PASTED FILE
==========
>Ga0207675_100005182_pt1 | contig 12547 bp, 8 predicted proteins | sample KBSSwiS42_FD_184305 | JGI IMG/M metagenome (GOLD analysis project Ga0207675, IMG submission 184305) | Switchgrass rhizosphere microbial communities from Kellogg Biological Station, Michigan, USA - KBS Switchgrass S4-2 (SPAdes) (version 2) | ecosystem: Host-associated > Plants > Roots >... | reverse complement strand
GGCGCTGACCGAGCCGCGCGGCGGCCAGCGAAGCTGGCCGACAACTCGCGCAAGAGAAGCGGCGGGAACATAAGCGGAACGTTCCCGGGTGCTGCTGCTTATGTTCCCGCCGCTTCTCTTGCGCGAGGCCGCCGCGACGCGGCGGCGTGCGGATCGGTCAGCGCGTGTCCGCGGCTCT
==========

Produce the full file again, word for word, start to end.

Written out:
>Ga0207675_100005182_pt1 | contig 12547 bp, 8 predicted proteins | sample KBSSwiS42_FD_184305 | JGI IMG/M metagenome (GOLD analysis project Ga0207675, IMG submission 184305) | Switchgrass rhizosphere microbial communities from Kellogg Biological Station, Michigan, USA - KBS Switchgrass S4-2 (SPAdes) (version 2) | ecosystem: Host-associated > Plants > Roots >... | reverse complement strand
GGCGCTGACCGAGCCGCGCGGCGGCCAGCGAAGCTGGCCGACAACTCGCGCAAGAGAAGCGGCGGGAACATAAGCGGAACGTTCCCGGGTGCTGCTGCTTATGTTCCCGCCGCTTCTCTTGCGCGAGGCCGCCGCGACGCGGCGGCGTGCGGATCGGTCAGCGCGTGTCCGCGGCTCT